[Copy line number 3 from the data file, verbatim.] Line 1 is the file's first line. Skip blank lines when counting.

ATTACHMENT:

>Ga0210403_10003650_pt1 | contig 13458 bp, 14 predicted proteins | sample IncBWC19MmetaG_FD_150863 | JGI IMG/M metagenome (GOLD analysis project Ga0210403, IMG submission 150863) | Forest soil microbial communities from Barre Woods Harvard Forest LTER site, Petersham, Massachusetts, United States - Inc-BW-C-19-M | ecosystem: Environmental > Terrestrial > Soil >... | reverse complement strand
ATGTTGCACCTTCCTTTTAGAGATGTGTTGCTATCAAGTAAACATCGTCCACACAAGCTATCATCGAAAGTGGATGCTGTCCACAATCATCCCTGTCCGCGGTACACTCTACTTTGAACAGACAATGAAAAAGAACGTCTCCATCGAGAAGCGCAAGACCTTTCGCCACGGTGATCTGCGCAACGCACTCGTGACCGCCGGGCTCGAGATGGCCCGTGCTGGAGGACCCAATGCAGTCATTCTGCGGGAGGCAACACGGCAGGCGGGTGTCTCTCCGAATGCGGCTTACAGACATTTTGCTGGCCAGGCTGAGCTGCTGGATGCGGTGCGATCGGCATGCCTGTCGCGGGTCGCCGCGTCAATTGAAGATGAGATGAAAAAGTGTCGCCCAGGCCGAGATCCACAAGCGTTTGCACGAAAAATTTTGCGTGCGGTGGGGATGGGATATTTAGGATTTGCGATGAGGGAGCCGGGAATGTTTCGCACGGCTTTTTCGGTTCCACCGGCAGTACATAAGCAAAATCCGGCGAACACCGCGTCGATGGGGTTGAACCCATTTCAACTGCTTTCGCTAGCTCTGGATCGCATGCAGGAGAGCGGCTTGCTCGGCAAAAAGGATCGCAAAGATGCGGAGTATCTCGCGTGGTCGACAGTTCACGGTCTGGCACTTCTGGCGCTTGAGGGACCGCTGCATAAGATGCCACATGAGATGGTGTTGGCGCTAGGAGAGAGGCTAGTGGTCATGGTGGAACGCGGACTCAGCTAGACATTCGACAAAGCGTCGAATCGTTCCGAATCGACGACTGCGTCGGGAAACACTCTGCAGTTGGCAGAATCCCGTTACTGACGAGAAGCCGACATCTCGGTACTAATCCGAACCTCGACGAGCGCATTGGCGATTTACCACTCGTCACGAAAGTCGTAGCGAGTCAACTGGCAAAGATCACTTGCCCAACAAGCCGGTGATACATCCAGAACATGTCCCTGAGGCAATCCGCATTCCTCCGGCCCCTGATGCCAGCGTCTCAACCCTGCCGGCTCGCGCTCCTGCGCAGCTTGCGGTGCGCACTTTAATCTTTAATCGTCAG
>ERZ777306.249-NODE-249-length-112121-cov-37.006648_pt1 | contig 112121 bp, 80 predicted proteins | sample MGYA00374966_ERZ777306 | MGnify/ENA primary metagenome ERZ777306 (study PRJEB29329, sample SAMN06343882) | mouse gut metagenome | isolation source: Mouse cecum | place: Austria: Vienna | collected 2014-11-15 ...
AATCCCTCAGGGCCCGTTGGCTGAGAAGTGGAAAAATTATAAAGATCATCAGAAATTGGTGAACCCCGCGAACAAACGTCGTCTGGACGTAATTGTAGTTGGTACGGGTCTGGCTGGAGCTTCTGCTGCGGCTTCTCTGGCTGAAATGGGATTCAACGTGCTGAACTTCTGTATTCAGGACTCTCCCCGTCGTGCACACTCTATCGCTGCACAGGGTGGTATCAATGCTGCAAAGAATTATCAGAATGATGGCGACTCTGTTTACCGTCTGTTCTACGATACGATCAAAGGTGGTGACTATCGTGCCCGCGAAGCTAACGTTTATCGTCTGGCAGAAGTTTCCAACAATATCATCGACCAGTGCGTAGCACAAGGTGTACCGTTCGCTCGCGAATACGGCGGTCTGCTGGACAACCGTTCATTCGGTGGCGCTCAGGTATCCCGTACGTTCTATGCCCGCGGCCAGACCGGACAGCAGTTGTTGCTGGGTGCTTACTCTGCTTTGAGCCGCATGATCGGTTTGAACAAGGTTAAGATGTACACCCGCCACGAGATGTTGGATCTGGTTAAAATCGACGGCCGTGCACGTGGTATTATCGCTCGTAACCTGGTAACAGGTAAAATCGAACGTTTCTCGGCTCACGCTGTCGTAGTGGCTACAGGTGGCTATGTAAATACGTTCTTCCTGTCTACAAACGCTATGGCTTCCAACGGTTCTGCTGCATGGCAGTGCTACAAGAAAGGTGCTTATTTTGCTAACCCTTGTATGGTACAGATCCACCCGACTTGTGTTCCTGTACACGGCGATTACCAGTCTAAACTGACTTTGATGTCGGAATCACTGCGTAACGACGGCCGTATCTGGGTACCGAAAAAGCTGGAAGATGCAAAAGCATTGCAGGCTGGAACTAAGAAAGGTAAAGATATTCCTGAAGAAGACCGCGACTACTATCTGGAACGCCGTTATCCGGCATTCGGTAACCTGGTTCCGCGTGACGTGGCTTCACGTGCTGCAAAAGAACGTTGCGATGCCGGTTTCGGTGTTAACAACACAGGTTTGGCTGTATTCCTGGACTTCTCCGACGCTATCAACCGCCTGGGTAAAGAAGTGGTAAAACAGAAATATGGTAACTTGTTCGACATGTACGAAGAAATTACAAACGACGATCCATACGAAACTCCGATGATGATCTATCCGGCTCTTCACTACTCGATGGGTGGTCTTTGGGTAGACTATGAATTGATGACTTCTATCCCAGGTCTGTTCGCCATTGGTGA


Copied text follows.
>ERZ777306.249-NODE-249-length-112121-cov-37.006648_pt1 | contig 112121 bp, 80 predicted proteins | sample MGYA00374966_ERZ777306 | MGnify/ENA primary metagenome ERZ777306 (study PRJEB29329, sample SAMN06343882) | mouse gut metagenome | isolation source: Mouse cecum | place: Austria: Vienna | collected 2014-11-15 ...